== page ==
Additionally, corporations need to be paying their fair share and be rewarded for paying their employees liveable wages. If an employer ensures all employees are self-sufficient and not claiming tax credits or other benefits to top up a poor wage, then that company should be rewarded. If the same company is ensuring that the top executives are not being rewarded disproportionately to their employees, then they should be rewarded. Where a company ignores the laws or the spirit of paying tax in the country they operate, then I am in favour of punishment, harsh sanctions and even in extreme cases banning them from trading, unfortunately to achieve this the rules need to be simple, clear and without ambiguity (but is that in the interest of well paid HMRC bosses and millionaire MPs?)

I could rant on and on, but I think I have said enough...

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Jan 04, 2013 at 12:41

How inept can these "leading" Labour possibly be?

They started the auto enrolment initiative which the coalition has continued,on the basis that pension saving was desirable for all. Now after further pension savings restrictions announced by the coalition this announcement.

Nether party has any real support for pension saving and they should come out and say it instead of kidding around that they do and incidentally costing themselves and companies a fortune in the process ( I refer to the auto enrolment farce).

It s becoming ever clearer that no one can trust long term pension saving as the rules will almost certainly be changed (by whatever government s in power at any given time) to the saver's disadvantage.

It is becoming the big political football of the age and it is a disgrace.


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Ian Watson

Jan 04, 2013 at 12:57

Usually found . . .

Great stuff and worth a thought, but any idea of how to define " fair share " ?

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Usually found sitting on the fence

Jan 04, 2013 at 14:30

@ Ian Watson - The idea is centred around making the taxation system more transparent and hopefully with that becomes a reasonable indication of what is a fair share. Of course, much of what I say cannot be supported as I do not have access to the underlying data, systems or time (and perhaps mathematical ability) to back this up with reasoned assumptions... But then, do the MPs do anything different than offer opinion, especially those in opposition, and then hope the facts can be manipulated to support the idea.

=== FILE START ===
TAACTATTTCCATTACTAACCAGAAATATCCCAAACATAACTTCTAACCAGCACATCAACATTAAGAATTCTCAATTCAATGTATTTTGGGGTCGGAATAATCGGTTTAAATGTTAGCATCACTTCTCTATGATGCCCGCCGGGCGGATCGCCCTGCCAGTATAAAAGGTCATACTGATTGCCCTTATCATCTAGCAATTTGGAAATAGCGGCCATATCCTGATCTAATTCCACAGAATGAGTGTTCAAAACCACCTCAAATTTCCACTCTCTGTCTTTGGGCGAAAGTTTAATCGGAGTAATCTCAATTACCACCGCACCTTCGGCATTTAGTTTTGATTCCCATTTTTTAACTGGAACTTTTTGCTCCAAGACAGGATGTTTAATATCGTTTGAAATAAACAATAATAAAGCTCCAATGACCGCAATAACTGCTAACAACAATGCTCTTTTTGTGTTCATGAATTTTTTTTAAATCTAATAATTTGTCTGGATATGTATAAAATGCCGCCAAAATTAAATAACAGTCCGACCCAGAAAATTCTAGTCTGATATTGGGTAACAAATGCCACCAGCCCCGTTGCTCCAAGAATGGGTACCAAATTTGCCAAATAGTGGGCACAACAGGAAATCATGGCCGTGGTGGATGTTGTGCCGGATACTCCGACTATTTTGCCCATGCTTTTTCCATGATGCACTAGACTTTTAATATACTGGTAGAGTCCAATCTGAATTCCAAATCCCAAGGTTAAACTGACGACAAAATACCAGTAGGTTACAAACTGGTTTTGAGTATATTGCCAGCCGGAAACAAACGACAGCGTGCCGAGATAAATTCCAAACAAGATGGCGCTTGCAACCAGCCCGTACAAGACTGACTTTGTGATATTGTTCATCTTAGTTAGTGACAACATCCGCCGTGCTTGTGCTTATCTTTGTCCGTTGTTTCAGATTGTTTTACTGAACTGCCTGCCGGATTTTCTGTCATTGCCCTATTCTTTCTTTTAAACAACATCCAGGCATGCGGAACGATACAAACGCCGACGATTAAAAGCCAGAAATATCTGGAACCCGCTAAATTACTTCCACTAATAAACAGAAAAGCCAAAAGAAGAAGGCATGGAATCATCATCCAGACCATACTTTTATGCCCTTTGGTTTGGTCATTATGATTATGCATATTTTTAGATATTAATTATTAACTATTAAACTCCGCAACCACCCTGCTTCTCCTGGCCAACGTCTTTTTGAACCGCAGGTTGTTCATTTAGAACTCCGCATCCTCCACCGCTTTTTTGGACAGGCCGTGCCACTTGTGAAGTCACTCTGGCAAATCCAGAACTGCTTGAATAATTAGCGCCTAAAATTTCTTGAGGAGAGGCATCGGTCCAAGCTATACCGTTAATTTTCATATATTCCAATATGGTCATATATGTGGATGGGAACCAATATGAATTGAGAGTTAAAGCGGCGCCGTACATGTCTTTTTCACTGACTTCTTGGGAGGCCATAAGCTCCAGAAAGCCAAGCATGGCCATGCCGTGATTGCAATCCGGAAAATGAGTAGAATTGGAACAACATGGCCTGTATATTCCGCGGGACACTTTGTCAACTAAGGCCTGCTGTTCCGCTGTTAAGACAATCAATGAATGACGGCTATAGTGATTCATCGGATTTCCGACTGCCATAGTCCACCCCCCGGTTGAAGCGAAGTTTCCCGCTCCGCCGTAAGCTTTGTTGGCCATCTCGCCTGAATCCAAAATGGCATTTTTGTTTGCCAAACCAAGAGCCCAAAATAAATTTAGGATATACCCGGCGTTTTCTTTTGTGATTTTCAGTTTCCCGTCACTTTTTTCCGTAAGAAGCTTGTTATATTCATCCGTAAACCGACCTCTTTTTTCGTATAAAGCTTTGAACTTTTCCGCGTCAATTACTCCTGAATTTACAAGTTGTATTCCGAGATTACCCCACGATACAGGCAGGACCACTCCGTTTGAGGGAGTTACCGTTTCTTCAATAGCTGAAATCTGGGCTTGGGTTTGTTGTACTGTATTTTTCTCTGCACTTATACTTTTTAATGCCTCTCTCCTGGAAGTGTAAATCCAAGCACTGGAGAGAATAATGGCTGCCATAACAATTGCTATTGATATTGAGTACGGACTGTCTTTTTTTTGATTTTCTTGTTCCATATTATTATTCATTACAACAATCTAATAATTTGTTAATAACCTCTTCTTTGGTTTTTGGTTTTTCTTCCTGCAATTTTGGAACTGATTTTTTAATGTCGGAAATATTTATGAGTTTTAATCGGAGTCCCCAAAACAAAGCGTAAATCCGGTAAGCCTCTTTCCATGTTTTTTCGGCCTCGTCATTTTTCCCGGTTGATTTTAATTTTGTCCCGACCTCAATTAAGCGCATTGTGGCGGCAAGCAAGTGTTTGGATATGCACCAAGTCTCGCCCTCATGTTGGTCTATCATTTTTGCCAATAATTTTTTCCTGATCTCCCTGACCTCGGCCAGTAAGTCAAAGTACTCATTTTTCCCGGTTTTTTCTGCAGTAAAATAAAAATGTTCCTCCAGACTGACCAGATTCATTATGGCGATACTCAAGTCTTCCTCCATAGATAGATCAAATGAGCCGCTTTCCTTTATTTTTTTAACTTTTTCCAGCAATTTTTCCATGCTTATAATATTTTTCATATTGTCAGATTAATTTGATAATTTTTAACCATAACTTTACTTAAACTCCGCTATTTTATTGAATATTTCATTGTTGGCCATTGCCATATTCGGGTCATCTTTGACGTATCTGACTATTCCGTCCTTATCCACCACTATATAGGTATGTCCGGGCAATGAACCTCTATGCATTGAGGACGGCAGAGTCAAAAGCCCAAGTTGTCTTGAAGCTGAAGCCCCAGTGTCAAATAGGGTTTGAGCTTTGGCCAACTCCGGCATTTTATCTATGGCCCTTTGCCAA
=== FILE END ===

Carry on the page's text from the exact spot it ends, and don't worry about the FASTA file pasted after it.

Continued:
But, in the interest of continuing my opinion and giving ideas towards solutions. Fair share could equal 35% of profits generated within the UK, which means that businesses profit is equivalent to income tax. As a society we will implode if we do not move away from the culture of high profit and/or high turnover whatever the sacrifice... But I guess I am considered a borderline socialist, where I consider myself to be pro capitalism and anti exploitationism. It is the government's role to ensure that capitalism thrives without penalising the masses. Tory, LibDem, Labour, ConDem etc etc have all yet to be convincing that they understand the problem, therefore how can they be entrusted with the solution... Put me in charge for 20 years and I am sure I will mess up just as badly ;)

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Ian Watson

Jan 04, 2013 at 15:37

Sounds like as good place as any to start . . .

Good luck with the campaign !

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Julian Stevens

Jan 06, 2013 at 12:39

For what my opinion may be worth, it seems unjust that those subject to the highest rates of income tax, whose earnings generate the greatest amounts of NIC and who have the greatest spending power (with the knock-on effect of generating all sorts of other taxes) should be denied corresponding levels of relief on their pension contributions.

Then again, as Thomas West observes, locking away money into a pension plan has become such a poor value proposition that ever less people are inclined to do so anyway. For its part, the government remains resolutely deaf to all calls for an alternative to the annuity rates trap, it's reneged totally on its pre-election manifesto promise to simplify the pensions framework and the 55% rate of death tax on unspent funds post-vesting is another deterrent.

Apart from those whose employer is making a decent level of contributions in addition to their own, about the only people for whom contributions to a PP remain worthwhile are HRT payers doing it by way of Salary Sacrifice uplifted by an amount equivalent to the employer's savings in NIC.

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John Whipple

Jan 07, 2013 at 10:06

@UFSoF sounds like a call for fairness to me but the system is set up to be unfair by design. We of all people should be aware of this fact.

Designed to arouse and cause disharmany, inequality and argument and in that it works very well indeed.

@Thomas West same with the tax system as you rightly point out.